Voice technology is the newest tech on the block, as assistants such as Amazon’s Alexa and Google Home build a stronger presence in the market. Talking computers, once seen only on the silver screen, are becoming an everyday reality, at users' beck and call as developments in artificial intelligence transform users' relationship with them.
With home devices yet to launch in Australia, most users’ experience of voice technology comes from customer service lines, search and Apple's Siri. Voice marketing has generated widespread interest, but it has seen slower adoption rates than in other Asia-Pacific markets, finds a report conducted by WPP agencies JWT, Mindshare and Kantar.
Globally, brands have begun to take notice of voice marketing. Burger King won a Grand Prix at Cannes Lions this week for its foray into voice marketing, hijacking Google Home as part of a publicity stunt.
While Google Home isn’t available in Australia yet, its launch is expected later this year and is likely to drive further adoption of voice marketing in the Australian market.
ComScore forecasts half of all searches will be voice searches by 2020, and by 2021, Ovum predicts that there will be more digital assistants than humans on the planet.
In the global study from WPP, 7000 respondents were surveyed to reveal that 45% of regular voice users globally say they use voice technology because it’s faster, and 71% feel that speaking to technology now comes naturally.
Utilisation of voice-assistant technology is lower than the global average
In Australia, the utilisation of voice-assistant technology is lower than the global average. Consideration of use is high, but there is currently a lack of awareness of the benefits: 36% don’t see the point of using voice technology, and 28% don’t expect it to be any quicker than text. Australia is polarised between a subset that is interested in technology, and a mainstream majority that lags in awareness and adoption of it.
Voice technology is still dominated by global technology companies: Google, Apple and Amazon are the main players.
Australia is tracking behind the global trends on voice assistants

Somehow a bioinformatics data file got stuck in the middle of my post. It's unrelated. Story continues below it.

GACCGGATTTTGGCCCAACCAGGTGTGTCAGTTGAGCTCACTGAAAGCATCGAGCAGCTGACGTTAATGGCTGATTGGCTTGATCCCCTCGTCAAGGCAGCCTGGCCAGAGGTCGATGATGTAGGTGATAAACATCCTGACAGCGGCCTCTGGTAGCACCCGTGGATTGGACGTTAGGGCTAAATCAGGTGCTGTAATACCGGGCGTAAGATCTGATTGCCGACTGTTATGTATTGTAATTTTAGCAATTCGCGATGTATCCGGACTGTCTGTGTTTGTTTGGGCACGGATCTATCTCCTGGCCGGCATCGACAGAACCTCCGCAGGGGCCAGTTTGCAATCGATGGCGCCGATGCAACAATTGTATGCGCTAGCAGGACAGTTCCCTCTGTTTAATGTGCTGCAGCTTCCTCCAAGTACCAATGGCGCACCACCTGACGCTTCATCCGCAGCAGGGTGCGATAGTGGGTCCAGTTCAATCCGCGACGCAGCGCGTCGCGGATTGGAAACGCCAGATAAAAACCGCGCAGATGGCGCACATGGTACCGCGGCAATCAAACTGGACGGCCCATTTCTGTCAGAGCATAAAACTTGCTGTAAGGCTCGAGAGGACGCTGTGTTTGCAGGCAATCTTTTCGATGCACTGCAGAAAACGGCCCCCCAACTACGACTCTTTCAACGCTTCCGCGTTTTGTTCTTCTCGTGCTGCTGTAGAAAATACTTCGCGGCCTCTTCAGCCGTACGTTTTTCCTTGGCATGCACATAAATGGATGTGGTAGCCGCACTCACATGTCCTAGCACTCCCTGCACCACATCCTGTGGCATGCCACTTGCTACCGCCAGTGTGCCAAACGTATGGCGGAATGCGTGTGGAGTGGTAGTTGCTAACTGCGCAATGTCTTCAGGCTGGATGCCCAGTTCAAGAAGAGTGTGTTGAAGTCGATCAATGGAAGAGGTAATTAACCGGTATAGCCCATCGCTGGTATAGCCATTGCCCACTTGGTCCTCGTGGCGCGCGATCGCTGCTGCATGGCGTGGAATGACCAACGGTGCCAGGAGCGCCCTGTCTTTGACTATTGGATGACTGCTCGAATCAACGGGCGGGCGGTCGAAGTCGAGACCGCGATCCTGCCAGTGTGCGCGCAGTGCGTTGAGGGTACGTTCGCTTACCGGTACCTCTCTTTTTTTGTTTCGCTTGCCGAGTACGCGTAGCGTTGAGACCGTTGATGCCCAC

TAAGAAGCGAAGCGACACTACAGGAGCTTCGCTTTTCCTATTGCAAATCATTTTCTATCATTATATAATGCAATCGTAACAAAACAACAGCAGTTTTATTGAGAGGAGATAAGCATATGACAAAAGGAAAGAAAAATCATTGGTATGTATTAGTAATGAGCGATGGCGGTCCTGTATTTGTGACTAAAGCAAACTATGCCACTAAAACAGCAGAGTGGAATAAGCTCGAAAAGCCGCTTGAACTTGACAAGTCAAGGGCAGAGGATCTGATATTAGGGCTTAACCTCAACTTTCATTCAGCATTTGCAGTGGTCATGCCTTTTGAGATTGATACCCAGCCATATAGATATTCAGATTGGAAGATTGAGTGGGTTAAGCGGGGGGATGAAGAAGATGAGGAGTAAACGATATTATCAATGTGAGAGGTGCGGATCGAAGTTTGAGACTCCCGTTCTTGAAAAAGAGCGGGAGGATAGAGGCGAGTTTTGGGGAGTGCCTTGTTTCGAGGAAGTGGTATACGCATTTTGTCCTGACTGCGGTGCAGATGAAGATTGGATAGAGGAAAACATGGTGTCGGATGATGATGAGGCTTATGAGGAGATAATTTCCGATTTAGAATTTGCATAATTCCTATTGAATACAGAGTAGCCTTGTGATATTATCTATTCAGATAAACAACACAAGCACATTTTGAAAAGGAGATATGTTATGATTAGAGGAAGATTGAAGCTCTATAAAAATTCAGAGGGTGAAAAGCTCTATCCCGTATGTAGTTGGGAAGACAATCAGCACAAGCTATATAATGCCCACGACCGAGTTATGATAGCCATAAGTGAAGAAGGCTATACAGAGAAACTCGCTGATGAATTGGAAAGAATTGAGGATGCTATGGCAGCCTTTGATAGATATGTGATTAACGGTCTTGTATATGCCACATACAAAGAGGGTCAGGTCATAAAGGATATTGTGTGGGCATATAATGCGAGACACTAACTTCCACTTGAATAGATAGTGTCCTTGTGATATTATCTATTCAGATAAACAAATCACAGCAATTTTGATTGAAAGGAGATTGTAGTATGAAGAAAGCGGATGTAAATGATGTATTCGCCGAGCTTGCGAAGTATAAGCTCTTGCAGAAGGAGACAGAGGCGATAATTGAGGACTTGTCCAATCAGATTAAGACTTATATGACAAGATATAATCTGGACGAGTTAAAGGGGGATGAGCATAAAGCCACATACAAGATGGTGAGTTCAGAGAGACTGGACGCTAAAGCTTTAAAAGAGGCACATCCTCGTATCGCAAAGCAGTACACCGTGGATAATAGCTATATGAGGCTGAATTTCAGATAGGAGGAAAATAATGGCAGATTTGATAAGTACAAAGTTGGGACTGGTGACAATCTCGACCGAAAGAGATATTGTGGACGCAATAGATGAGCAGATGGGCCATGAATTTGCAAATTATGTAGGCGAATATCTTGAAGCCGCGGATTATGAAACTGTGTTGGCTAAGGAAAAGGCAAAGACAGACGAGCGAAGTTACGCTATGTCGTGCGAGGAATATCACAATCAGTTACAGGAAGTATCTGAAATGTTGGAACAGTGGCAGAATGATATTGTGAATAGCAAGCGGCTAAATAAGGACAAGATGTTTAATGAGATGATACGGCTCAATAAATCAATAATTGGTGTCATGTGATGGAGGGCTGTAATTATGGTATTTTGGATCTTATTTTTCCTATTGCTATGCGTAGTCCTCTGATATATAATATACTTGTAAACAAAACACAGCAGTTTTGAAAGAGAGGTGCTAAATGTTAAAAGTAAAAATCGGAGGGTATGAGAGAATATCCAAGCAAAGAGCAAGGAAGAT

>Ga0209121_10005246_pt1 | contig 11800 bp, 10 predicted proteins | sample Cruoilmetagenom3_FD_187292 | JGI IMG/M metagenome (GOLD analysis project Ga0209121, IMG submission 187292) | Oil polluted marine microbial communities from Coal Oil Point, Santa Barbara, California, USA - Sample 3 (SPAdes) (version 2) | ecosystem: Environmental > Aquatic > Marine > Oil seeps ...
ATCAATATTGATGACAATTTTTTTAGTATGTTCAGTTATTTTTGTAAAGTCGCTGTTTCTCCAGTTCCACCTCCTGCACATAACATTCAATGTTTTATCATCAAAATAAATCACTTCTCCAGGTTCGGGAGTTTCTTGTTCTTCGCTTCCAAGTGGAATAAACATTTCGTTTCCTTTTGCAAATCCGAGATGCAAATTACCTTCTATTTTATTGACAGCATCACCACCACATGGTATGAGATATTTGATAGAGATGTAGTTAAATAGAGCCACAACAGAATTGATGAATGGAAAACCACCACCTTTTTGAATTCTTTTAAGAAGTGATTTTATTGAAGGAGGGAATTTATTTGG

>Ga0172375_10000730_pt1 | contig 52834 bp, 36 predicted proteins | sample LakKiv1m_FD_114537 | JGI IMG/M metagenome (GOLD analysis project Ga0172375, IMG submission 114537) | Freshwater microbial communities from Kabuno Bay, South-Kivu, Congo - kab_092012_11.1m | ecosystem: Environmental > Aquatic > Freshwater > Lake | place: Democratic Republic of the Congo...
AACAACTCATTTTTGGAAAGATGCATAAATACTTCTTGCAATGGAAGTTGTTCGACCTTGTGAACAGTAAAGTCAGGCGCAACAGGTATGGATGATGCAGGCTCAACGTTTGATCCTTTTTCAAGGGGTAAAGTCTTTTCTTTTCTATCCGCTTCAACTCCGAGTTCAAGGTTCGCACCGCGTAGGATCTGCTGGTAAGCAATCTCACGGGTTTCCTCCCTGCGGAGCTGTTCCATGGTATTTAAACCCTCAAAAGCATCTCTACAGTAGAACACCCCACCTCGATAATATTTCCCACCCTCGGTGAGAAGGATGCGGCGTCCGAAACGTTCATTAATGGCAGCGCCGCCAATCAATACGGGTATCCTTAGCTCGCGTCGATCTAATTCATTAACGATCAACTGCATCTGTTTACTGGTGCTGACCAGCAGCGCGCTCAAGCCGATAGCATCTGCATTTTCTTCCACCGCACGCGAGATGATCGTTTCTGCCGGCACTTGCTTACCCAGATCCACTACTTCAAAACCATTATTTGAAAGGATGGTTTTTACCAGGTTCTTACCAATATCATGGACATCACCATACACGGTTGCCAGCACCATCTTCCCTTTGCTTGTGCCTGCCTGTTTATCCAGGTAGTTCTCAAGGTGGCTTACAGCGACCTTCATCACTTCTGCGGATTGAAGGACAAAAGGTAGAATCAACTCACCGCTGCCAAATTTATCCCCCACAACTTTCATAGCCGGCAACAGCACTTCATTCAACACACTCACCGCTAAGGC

The report states that it’s unlikely the interruptive model of paid advertising will translate easily to voice, as users demand a more streamlined experience, which means advertisers will need to reappraise relationships with voice assistant providers as they strengthen their role as consumer gatekeepers.
Google Home customers in the United States made complaints when Google Assistant gave out unsolicited information about a new Disney film. Google quickly removed the ad but denied it was actually advertising.
The solution for brands, according to the report, will be to build services for Echo and home, offering companies the opportunity to create branded experiences over the platform. They hold limited promise for direct consumer engagement in the future.
Local takeaways for how brands should approach voice
Highlight the value:
Australians are more permissive than other nationalities about privacy issues, so focus on communicating the value that your voice service brings, rather than its privacy credentials.
Be rational and functional:
The Australian relationship with technology is very rational, so brands should look to communicate the utility their voice services can offer.
Emphasize the convenience:
Australians know that other markets are more advanced in terms of the convenience of digital services, so show how voice can raise the bar.
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